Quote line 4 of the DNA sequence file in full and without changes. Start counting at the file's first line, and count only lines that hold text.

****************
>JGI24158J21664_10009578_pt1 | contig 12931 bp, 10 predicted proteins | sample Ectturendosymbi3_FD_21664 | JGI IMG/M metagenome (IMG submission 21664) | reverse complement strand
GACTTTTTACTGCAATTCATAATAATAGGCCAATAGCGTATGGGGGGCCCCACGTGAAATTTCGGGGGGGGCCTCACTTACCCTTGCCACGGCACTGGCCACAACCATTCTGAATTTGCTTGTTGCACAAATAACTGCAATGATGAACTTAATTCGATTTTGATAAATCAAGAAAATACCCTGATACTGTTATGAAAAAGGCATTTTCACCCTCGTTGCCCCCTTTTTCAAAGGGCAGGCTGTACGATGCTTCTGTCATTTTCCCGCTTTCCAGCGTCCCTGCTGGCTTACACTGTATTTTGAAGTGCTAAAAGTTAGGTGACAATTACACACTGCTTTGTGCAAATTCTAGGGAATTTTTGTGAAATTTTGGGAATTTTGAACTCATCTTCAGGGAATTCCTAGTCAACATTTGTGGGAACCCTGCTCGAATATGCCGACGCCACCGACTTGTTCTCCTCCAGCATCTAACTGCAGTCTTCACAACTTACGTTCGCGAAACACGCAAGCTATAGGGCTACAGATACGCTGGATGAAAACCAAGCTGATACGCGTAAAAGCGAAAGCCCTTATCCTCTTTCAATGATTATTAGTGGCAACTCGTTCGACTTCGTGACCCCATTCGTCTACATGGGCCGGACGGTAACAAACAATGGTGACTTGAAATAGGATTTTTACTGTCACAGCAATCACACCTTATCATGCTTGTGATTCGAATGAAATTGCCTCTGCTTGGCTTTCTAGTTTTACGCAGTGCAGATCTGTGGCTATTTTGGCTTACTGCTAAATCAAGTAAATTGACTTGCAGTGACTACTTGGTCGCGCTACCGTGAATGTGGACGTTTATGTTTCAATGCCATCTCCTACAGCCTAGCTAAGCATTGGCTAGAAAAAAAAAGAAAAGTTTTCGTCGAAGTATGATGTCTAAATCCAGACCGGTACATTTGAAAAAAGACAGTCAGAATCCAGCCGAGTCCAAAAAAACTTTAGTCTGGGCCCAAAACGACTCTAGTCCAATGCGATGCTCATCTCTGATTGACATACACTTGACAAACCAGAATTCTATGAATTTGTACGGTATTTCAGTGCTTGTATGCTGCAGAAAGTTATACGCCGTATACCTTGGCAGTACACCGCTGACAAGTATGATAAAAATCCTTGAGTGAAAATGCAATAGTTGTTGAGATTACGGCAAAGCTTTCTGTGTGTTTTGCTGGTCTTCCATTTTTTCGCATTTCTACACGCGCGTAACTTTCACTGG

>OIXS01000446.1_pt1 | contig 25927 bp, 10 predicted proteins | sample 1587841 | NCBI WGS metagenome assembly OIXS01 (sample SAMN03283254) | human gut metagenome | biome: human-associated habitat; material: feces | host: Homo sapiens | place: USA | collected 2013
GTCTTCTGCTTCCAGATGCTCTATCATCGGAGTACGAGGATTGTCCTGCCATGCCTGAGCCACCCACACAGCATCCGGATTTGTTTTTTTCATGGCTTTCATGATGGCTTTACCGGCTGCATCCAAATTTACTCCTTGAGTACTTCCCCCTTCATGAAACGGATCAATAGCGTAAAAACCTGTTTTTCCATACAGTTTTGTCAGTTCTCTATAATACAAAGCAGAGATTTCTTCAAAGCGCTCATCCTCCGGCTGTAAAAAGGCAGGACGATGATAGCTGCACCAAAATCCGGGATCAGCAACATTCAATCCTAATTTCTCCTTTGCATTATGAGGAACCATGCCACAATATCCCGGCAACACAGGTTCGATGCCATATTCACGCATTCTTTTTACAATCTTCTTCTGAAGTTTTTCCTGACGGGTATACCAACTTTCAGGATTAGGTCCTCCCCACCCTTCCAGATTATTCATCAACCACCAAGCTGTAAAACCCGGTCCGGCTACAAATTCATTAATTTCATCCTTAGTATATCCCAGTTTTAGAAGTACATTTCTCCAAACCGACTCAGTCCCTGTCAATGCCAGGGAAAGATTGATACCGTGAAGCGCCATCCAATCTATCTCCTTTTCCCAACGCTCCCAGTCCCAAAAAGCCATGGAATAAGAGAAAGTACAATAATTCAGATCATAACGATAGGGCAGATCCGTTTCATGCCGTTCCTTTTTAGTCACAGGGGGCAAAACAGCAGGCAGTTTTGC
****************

GTCTTCTGCTTCCAGATGCTCTATCATCGGAGTACGAGGATTGTCCTGCCATGCCTGAGCCACCCACACAGCATCCGGATTTGTTTTTTTCATGGCTTTCATGATGGCTTTACCGGCTGCATCCAAATTTACTCCTTGAGTACTTCCCCCTTCATGAAACGGATCAATAGCGTAAAAACCTGTTTTTCCATACAGTTTTGTCAGTTCTCTATAATACAAAGCAGAGATTTCTTCAAAGCGCTCATCCTCCGGCTGTAAAAAGGCAGGACGATGATAGCTGCACCAAAATCCGGGATCAGCAACATTCAATCCTAATTTCTCCTTTGCATTATGAGGAACCATGCCACAATATCCCGGCAACACAGGTTCGATGCCATATTCACGCATTCTTTTTACAATCTTCTTCTGAAGTTTTTCCTGACGGGTATACCAACTTTCAGGATTAGGTCCTCCCCACCCTTCCAGATTATTCATCAACCACCAAGCTGTAAAACCCGGTCCGGCTACAAATTCATTAATTTCATCCTTAGTATATCCCAGTTTTAGAAGTACATTTCTCCAAACCGACTCAGTCCCTGTCAATGCCAGGGAAAGATTGATACCGTGAAGCGCCATCCAATCTATCTCCTTTTCCCAACGCTCCCAGTCCCAAAAAGCCATGGAATAAGAGAAAGTACAATAATTCAGATCATAACGATAGGGCAGATCCGTTTCATGCCGTTCCTTTTTAGTCACAGGGGGCAAAACAGCAGGCAGTTTTGC